Representatives of the NWU, the Science Fiction & Fantasy Writers of America (SFWA) and the American Society of Journalists and Authors (ASJA) met in mid-August with key Congressional and White House staff responsible for copyright policy.
The delegation of writers included NWU’s Edward Hasbrouck, book division co-chair, and Ann Hoffman, former 1st VP; SFWA’s past president Michael Capobianco; and ASJA’s advocacy director Salley Shannon.
We brought to Washington our common concerns about our ability to get our fair share of the revenues from new digital writing platforms.
If you have a story to tell about how you’re earning money from your writing in a “non-traditional” way, or you want to be involved in this important project, please send a note to email@example.com.
Our three organizations of working writers have often come together in recent years as allies in the face of threats to our livelihoods, including theft of our digital rights by print publishers; unauthorized mass digitization (book and periodical scanning); and other digital bootlegging. We fight against new laws and legal interpretations that deem much of our work “orphaned,” and allow others to copy it without our permission or payment.
On Capitol Hill, we met with the chief Republican and Democratic counsel for the House judiciary subcommittee on Courts, Intellectual Property, and the Internet. That body recently concluded a two-year series of hearings on possible “reform” of the US Copyright Act. We were pleased to be invited by subcommittee’s staff to give our feedback on the hearings, and to review our priorities for changes to copyright law.
We began by pointing out the need for greater understanding of writers’ new business models in the digital age, an understanding that can only come from consulting and listening to working writers. To make our case more persuasive, the Congressional staffers encouraged us to provide more details about our digital business models. They were especially interested in specific examples of ways that our members earn money from new digital uses of our works, including works previously published in traditional formats. This is likely to be a part of the research and reporting project on the state of the publishing industry, and writers’ roles in it, as approved by the NWU Delegate Assembly in August.
Writers work independently, and most aren’t members of unions or other organizations that represent our economic interests, we explained. Our colleagues don’t have professional lobbyists or permanent offices and staff in Washington. For those writers who do belong to unions, most of the work is done by member volunteers, such as our delegation’s trip to Congress and the White House.
We noted that few, if any, of the proposals made during the hearings on copyright law came from or would benefit working writers. We stressed that publishers don’t speak for us. In the context of copyright law, publishers and writers are often conflated under the single term “rightsholders,” despite our opposing interests.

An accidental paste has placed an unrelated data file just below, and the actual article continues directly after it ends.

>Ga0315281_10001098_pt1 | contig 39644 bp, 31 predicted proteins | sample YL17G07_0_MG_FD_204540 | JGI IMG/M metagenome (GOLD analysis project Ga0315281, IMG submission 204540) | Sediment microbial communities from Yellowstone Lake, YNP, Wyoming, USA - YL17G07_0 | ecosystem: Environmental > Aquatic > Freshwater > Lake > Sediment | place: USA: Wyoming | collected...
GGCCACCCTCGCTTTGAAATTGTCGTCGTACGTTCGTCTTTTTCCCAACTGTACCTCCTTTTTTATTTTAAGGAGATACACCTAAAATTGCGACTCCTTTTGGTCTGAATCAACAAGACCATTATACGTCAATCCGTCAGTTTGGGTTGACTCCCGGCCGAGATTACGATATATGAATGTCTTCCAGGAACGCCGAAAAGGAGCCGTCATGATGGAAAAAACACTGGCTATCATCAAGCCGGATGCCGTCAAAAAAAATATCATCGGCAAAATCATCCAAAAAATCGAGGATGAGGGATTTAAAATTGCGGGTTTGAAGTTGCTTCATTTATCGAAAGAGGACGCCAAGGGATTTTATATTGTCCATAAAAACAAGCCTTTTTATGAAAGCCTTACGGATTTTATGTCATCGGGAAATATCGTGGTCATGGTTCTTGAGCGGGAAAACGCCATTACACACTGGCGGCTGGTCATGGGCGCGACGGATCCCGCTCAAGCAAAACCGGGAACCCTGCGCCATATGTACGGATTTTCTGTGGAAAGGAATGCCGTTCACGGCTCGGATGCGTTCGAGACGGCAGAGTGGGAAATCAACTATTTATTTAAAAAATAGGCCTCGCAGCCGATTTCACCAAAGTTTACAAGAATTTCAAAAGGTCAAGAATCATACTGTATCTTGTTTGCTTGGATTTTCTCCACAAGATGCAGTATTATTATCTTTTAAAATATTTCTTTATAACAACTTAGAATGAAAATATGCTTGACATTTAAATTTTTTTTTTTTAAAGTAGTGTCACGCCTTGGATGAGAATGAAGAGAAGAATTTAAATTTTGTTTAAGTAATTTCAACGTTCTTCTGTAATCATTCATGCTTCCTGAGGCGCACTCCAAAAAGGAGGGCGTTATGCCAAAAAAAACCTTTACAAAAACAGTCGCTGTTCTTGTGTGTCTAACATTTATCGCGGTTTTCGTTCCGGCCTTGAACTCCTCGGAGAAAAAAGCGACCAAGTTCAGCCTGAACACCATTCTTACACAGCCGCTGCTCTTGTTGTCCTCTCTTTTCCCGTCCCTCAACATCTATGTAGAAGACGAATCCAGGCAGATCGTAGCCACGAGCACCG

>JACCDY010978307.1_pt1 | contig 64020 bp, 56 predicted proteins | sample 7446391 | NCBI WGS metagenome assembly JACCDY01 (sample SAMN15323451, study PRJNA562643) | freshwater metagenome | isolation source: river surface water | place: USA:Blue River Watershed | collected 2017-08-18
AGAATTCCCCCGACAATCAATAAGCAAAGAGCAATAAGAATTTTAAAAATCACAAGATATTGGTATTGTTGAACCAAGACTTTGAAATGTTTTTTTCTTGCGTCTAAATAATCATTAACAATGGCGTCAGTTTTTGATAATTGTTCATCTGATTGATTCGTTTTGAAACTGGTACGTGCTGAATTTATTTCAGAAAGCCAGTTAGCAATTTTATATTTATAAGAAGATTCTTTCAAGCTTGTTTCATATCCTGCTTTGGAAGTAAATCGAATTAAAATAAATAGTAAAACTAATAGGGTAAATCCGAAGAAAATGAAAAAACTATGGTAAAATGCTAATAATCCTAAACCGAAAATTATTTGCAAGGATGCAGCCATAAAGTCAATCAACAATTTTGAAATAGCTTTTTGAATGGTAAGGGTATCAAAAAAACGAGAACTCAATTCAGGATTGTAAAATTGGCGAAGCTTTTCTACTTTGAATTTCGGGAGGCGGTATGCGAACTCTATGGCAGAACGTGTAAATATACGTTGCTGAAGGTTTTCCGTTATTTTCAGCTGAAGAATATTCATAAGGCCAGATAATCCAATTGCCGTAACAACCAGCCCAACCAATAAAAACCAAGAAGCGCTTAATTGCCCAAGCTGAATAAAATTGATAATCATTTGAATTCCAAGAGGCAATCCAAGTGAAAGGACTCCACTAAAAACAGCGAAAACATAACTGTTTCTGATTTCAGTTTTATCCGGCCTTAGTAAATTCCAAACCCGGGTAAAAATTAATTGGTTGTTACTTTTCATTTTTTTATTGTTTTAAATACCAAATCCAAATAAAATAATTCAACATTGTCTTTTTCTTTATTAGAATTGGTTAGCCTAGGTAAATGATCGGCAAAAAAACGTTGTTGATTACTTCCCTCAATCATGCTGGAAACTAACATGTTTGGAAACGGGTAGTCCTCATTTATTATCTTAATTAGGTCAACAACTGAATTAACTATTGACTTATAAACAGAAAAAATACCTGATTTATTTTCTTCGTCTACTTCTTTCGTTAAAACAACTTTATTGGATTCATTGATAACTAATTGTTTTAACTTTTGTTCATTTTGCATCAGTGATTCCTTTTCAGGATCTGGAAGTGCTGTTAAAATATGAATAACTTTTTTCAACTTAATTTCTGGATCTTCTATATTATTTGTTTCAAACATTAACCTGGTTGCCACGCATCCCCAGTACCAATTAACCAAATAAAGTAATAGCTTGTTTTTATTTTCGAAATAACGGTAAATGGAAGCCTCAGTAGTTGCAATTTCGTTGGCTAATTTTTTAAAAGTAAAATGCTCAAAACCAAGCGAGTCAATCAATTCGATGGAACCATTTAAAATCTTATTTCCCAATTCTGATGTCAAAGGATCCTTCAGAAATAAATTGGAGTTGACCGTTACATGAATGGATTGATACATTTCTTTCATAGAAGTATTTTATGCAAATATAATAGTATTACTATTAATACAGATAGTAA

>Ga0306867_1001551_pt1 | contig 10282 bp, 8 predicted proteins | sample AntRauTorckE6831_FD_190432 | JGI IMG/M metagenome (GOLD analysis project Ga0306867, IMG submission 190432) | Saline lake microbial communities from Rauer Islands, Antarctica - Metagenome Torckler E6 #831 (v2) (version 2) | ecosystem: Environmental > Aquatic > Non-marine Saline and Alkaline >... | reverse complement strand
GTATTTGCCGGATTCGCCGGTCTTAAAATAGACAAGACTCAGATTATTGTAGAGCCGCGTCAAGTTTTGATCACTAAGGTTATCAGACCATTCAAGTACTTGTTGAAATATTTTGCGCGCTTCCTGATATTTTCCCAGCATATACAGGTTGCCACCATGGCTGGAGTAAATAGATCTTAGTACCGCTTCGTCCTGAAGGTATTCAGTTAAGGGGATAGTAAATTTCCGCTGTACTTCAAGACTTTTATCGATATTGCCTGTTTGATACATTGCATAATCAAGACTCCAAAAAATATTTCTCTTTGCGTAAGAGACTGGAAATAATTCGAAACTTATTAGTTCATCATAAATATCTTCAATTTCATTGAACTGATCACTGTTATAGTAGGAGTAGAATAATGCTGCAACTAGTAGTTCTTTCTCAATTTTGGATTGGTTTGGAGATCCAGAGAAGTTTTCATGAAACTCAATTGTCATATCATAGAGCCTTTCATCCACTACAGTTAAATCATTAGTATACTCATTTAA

Working writers are the entrepreneurial small-business segment of the creative industries, we impressed upon them, and have been in the forefront of new digital publishing and distribution systems—far ahead of traditional publishers or other large and less agile institutions. Congress should work with writers to make sure that copyright “reform” doesn’t stifle innovations that benefit both readers and writers, even if those innovations threaten publishers and other intermediaries.
We were pleased to be invited to this meeting and recognized as significant organizations with a stake in copyright legislation. We hope to be able to follow up with a briefing for more Congressional staff about how writers earn in the digital age, as members of Congress consider what copyright legislation to introduce or support in the months ahead.
We will need more details and examples of how members are digitizing their former print work and exploiting self-publishing, digital publishing, and other newer revenue streams in order to make our point persuasively to Congress.
Later, we met with the White House Intellectual Property Enforcement Coordinator (IPEC), Danny Marti. He’s the President’s chief advisor on copyright enforcement policy, and was appointed earlier this year. We updated him on developments since our meeting with his predecessor in 2011.
We told him that writers have little ability to enforce our copyrights, and continue to face unfair competition from those who infringe upon our work. Digital infringers aren’t limited to the usual suspects of “pirate” websites, but include print publishers who release digital editions of works to which they hold only print rights, or no longer hold any rights at all.
Marti seemed to understand our concerns, and encouraged us to come back to him with more detailed evidence of the problems we described. He described his own background as a published poet and recipient of a poetry fellowship before he decided that law offered better income prospects than writing poetry. Who could argue with that!